Freescale Goes Nuts for ARM

New Kinetis Families and a Major Acquisition Equal 900+ Parts

by Jim Turley

They say change is good, so Freescale must be the best microprocessor company in the whole world.

What hasn’t this company done? It’s change its name, changed its processor architecture(s), changed its financial structure, changed its management (repeatedly), and totally reorganized its product lines, business units, and development structure. In between, I’m sure they’ve changed the office wallpaper and the filter in the break-room coffee maker. I remember sitting down to a meeting with some Freescale marketing types. They glanced across the table at my hand-scribbled org chart of their company and asked politely, “Could we have a copy of that, please?” Seems they were as confused about the company’s structure as I was.

 

Testing Out the Rules

Sage DA Automates Design Rule Test Creation

by Bryon Moyer

It wasn’t too long ago that we took a look at a new tool from Sage DA that could be used to create design rules in an automated fashion so that the resulting rules will be clean and consistent. It also provided a way to iron out any ambiguities in a design rule manual.

For those of you less deeply embedded in this space, what we’re talking about here is the ability to check a new chip design’s layout to make sure it doesn’t violate manufacturing rules. In order to be able to do that, we need to have a set of rules to test whether a specific IC meets the constraints of a given process. That way you ensure that no lines are too thin or spaces too narrow. (Oi, if only it were that simple.)

 

New Approaches to Old Problems

A Hot DATE in Dresden

by Dick Selwood

The Dresden conference centre was designed to represent a stark modern contrast to the restored Baroque buildings of the old town of Dresden. For some reason, the architects decided to build a curved building with one floor on a slope, cutting through other, flat, floors. The entrance is up a long flight of stairs, exposed to the wind and rain blowing across the river Elbe. The conference rooms are all provided with wonderful glass walls overlooking the river, which have to be blacked out if you want to be able to see the information projected onto the screen.

However, it is the the main conference venue for Silicon Saxony, a “cluster” of high tech companies ranging from semiconductor manufacturers Global Foundries and Infineon to a wide range of supporting and related businesses: over 300 companies are part of the network. And it is where, in alternate years, the academic community engaged in EDA make their spring pilgrimage to the DATE Conference.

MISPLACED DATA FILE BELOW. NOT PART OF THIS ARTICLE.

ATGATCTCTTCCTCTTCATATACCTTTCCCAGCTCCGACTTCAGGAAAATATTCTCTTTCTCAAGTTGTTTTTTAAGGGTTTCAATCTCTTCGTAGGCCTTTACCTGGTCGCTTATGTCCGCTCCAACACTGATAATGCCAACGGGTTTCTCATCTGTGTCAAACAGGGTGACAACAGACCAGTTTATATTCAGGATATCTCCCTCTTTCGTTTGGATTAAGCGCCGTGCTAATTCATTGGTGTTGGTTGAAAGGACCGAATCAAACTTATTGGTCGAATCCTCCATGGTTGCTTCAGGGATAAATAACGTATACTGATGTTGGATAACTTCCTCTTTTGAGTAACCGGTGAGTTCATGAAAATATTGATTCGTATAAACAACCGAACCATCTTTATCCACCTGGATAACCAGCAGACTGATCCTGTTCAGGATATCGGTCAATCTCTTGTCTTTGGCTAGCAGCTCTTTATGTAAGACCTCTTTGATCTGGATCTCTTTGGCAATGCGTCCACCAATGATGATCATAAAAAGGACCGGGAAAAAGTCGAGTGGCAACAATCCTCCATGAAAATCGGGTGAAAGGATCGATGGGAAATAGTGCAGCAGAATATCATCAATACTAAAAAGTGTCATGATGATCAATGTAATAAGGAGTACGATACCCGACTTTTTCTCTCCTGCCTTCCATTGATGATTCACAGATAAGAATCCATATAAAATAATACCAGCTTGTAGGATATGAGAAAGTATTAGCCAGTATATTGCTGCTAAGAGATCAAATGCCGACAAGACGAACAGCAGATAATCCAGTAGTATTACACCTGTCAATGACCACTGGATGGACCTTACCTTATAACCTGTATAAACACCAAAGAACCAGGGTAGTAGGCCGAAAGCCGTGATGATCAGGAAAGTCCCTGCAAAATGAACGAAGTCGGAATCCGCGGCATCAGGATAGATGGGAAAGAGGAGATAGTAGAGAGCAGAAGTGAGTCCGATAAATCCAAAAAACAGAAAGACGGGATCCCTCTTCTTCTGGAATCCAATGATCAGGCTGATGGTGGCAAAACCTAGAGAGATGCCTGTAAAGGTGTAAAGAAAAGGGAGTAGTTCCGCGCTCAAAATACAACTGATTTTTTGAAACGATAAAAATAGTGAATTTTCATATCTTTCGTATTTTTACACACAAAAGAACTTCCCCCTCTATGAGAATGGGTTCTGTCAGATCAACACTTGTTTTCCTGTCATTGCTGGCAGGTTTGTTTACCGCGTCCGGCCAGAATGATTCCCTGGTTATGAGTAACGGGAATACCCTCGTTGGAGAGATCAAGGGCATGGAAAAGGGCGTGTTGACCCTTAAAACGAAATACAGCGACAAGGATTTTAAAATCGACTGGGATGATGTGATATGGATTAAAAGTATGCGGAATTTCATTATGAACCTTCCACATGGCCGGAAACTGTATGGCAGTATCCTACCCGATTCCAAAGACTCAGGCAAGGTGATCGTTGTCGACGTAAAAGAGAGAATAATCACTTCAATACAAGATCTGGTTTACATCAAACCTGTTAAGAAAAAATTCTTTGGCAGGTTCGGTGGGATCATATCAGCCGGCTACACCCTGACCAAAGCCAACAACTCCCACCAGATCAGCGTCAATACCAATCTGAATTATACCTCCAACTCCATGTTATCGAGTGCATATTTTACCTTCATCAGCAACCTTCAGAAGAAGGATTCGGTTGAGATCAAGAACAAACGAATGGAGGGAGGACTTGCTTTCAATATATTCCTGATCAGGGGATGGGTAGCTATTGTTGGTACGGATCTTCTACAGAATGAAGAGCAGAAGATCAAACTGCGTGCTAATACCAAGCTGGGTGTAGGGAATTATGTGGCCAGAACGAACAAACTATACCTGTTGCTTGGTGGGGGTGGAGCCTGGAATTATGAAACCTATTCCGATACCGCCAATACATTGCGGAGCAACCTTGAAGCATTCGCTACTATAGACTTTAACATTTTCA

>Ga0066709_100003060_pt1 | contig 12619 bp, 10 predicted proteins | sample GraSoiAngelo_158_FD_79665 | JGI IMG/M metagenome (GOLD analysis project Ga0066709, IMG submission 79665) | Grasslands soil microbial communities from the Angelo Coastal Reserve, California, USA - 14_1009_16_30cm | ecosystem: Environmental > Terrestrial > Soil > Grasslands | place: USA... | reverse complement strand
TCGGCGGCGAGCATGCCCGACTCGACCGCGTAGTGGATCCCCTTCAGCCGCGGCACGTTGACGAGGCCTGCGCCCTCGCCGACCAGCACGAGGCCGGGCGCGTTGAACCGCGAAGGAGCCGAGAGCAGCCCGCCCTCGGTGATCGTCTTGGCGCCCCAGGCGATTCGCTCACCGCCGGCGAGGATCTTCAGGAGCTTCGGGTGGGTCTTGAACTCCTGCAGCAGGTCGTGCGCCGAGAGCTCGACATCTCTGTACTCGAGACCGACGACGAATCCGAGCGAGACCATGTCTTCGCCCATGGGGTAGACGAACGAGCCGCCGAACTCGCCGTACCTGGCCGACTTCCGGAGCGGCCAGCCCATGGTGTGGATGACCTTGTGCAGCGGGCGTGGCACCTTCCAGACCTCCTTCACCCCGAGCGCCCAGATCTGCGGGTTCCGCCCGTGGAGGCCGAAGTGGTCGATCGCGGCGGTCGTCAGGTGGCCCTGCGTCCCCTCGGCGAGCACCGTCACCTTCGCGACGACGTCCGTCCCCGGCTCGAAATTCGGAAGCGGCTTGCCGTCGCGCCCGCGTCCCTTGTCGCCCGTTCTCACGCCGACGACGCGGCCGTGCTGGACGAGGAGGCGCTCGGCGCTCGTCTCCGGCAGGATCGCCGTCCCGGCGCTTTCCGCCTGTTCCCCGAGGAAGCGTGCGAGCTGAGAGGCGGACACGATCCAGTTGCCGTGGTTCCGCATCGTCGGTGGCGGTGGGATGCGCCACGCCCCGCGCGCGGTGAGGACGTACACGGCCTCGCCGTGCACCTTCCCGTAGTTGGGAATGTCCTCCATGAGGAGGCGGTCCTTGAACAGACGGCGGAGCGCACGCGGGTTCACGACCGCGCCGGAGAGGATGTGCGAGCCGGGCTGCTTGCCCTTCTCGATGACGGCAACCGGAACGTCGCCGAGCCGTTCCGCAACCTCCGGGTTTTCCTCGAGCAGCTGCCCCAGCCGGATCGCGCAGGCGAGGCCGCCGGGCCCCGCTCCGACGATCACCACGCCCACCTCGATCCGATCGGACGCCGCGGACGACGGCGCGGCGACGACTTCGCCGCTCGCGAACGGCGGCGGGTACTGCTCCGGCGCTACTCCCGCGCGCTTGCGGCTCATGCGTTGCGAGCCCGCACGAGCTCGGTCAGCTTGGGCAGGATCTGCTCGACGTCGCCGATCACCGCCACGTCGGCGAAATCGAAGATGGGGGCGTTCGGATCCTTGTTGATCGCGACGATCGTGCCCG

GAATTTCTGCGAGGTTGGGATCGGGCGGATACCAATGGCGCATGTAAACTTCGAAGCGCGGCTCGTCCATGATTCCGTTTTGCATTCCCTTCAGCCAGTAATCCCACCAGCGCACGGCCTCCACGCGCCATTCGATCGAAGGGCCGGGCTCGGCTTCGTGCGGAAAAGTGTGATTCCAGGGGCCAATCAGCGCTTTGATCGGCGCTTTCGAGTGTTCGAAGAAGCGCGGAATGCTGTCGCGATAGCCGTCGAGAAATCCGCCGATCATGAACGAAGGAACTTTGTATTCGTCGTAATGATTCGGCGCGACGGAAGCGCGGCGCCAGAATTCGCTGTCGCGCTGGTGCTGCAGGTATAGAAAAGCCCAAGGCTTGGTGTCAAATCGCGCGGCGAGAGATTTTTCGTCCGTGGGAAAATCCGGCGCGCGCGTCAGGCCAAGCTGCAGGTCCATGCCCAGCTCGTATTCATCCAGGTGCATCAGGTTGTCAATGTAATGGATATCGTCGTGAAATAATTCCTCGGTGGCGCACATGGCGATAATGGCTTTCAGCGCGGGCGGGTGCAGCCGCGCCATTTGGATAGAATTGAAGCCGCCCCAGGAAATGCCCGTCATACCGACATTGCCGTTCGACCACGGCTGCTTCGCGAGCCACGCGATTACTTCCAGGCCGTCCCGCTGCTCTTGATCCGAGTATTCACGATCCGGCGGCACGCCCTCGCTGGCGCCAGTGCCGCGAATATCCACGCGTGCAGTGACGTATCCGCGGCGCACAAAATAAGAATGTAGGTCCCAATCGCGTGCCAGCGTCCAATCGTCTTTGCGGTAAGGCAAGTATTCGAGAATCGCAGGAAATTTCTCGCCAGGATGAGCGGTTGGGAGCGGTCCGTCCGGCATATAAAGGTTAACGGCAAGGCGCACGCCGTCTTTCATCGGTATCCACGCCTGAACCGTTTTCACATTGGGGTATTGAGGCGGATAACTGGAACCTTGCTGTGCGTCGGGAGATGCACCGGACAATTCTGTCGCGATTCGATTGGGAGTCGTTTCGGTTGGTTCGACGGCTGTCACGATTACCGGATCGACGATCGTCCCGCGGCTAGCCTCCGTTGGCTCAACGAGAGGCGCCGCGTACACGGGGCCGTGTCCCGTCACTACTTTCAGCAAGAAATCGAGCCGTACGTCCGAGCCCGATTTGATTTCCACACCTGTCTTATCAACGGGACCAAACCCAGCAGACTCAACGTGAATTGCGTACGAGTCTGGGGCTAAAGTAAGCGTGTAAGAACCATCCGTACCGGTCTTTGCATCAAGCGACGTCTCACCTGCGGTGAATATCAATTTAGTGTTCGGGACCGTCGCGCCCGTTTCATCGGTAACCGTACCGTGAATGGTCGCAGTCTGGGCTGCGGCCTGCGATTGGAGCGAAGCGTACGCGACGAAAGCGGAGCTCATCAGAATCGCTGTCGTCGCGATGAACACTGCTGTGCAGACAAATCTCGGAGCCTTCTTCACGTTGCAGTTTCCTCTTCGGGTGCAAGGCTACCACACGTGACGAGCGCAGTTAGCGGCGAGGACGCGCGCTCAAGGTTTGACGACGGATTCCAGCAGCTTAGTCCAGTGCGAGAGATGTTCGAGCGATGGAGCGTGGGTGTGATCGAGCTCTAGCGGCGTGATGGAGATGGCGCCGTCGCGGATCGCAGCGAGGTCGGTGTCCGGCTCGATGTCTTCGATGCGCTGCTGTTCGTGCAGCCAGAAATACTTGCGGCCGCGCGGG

Attack of the Tiny Terrors

Microchip’s Small, Cheap PIC16 MCUs Prove There’s Life in 8-bitters

by Jim Turley

Just when you thought it was safe to go back into the lab…

The chip designers at Microchip must have a lot of time on their hands. Either that, or the company keeps several design teams working in parallel. Whatever the process, these guys keep cranking out new microcontrollers faster than we can keep track of them.

Exhibit A is the new batch of 8-bit (sort of) MCUs called the PIC16something-or-other. There’s no point in trying to memorize Microchip’s part numbers because they never make any sense anyway. Like Mercedes-Benz, the company long ago passed the point where the naming system follows any rational progression. But if you’re doing a Google search, you’ll want to look up PIC16F1703 through PIC16F1719, or PIC16LF1703–19. Oh, never mind.

 

Ray-Tracing Wizard Requires Imagination

New PowerVR GPU Includes Ray-Tracing Hardware

by Jim Turley

Ray tracing is one of those cool things that computer geeks often play with at some point in their careers. I fiddled with ray-tracing software a number of years ago and decided that (a) it was pretty cool technology, and (b) I was no good at it.

If you’re not into graphics, “ray tracing” is a way of producing computer graphics by mathematically calculating how rays of light would actually bounce around a scene if it were real. That is, instead of a graphic artist drawing the scene on his/her computer, you instead model the scene and let physics take its course. Got a desk over here, a few walls over there, and some sunlight coming through the window? Splendid. Let the ray-tracing software take over and it will tell you how the scene appears.